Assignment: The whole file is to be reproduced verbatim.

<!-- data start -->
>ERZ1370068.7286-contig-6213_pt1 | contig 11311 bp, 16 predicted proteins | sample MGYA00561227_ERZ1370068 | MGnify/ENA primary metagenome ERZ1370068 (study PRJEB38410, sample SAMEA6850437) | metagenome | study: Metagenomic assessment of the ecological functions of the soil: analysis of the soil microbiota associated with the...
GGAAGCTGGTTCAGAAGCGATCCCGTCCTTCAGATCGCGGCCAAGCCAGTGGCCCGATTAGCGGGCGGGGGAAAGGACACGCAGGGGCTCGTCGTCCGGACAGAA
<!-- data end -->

>ERZ1370068.7286-contig-6213_pt1 | contig 11311 bp, 16 predicted proteins | sample MGYA00561227_ERZ1370068 | MGnify/ENA primary metagenome ERZ1370068 (study PRJEB38410, sample SAMEA6850437) | metagenome | study: Metagenomic assessment of the ecological functions of the soil: analysis of the soil microbiota associated with the...
GGAAGCTGGTTCAGAAGCGATCCCGTCCTTCAGATCGCGGCCAAGCCAGTGGCCCGATTAGCGGGCGGGGGAAAGGACACGCAGGGGCTCGTCGTCCGGACAGAA